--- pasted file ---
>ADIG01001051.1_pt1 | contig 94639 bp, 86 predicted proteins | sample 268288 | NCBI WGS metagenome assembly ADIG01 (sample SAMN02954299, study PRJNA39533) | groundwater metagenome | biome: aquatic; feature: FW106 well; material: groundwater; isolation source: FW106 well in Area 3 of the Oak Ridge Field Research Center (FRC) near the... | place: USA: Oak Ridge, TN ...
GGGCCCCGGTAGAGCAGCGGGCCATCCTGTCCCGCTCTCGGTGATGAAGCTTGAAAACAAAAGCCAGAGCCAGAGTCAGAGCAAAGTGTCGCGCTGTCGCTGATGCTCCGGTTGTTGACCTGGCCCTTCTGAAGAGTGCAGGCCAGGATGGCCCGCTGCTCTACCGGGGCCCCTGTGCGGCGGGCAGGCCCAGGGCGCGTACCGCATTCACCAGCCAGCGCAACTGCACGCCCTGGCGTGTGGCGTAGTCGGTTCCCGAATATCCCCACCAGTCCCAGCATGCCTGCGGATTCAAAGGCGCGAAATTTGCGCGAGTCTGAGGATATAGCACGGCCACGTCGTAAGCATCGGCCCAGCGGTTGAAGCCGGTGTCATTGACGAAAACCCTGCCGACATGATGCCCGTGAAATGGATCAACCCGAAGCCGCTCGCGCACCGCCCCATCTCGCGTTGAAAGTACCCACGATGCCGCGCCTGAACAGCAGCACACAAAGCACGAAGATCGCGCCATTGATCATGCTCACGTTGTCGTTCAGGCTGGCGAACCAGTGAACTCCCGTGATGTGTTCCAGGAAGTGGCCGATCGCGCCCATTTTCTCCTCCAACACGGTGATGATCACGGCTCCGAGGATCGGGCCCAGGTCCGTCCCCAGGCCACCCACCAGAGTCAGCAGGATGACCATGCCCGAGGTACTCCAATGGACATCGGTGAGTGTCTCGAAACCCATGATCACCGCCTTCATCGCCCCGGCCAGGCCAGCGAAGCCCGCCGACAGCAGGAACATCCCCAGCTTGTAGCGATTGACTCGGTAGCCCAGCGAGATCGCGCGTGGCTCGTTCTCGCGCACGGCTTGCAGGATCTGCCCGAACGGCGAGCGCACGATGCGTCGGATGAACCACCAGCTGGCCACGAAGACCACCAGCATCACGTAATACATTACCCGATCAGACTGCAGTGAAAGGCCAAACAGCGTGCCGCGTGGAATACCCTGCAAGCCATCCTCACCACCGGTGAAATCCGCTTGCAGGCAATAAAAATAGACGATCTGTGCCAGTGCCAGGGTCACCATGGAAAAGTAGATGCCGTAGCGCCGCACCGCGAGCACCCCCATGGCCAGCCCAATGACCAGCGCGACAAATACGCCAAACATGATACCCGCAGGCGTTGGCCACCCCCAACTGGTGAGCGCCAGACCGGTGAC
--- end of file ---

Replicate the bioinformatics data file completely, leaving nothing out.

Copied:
>ADIG01001051.1_pt1 | contig 94639 bp, 86 predicted proteins | sample 268288 | NCBI WGS metagenome assembly ADIG01 (sample SAMN02954299, study PRJNA39533) | groundwater metagenome | biome: aquatic; feature: FW106 well; material: groundwater; isolation source: FW106 well in Area 3 of the Oak Ridge Field Research Center (FRC) near the... | place: USA: Oak Ridge, TN ...
GGGCCCCGGTAGAGCAGCGGGCCATCCTGTCCCGCTCTCGGTGATGAAGCTTGAAAACAAAAGCCAGAGCCAGAGTCAGAGCAAAGTGTCGCGCTGTCGCTGATGCTCCGGTTGTTGACCTGGCCCTTCTGAAGAGTGCAGGCCAGGATGGCCCGCTGCTCTACCGGGGCCCCTGTGCGGCGGGCAGGCCCAGGGCGCGTACCGCATTCACCAGCCAGCGCAACTGCACGCCCTGGCGTGTGGCGTAGTCGGTTCCCGAATATCCCCACCAGTCCCAGCATGCCTGCGGATTCAAAGGCGCGAAATTTGCGCGAGTCTGAGGATATAGCACGGCCACGTCGTAAGCATCGGCCCAGCGGTTGAAGCCGGTGTCATTGACGAAAACCCTGCCGACATGATGCCCGTGAAATGGATCAACCCGAAGCCGCTCGCGCACCGCCCCATCTCGCGTTGAAAGTACCCACGATGCCGCGCCTGAACAGCAGCACACAAAGCACGAAGATCGCGCCATTGATCATGCTCACGTTGTCGTTCAGGCTGGCGAACCAGTGAACTCCCGTGATGTGTTCCAGGAAGTGGCCGATCGCGCCCATTTTCTCCTCCAACACGGTGATGATCACGGCTCCGAGGATCGGGCCCAGGTCCGTCCCCAGGCCACCCACCAGAGTCAGCAGGATGACCATGCCCGAGGTACTCCAATGGACATCGGTGAGTGTCTCGAAACCCATGATCACCGCCTTCATCGCCCCGGCCAGGCCAGCGAAGCCCGCCGACAGCAGGAACATCCCCAGCTTGTAGCGATTGACTCGGTAGCCCAGCGAGATCGCGCGTGGCTCGTTCTCGCGCACGGCTTGCAGGATCTGCCCGAACGGCGAGCGCACGATGCGTCGGATGAACCACCAGCTGGCCACGAAGACCACCAGCATCACGTAATACATTACCCGATCAGACTGCAGTGAAAGGCCAAACAGCGTGCCGCGTGGAATACCCTGCAAGCCATCCTCACCACCGGTGAAATCCGCTTGCAGGCAATAAAAATAGACGATCTGTGCCAGTGCCAGGGTCACCATGGAAAAGTAGATGCCGTAGCGCCGCACCGCGAGCACCCCCATGGCCAGCCCAATGACCAGCGCGACAAATACGCCAAACATGATACCCGCAGGCGTTGGCCACCCCCAACTGGTGAGCGCCAGACCGGTGAC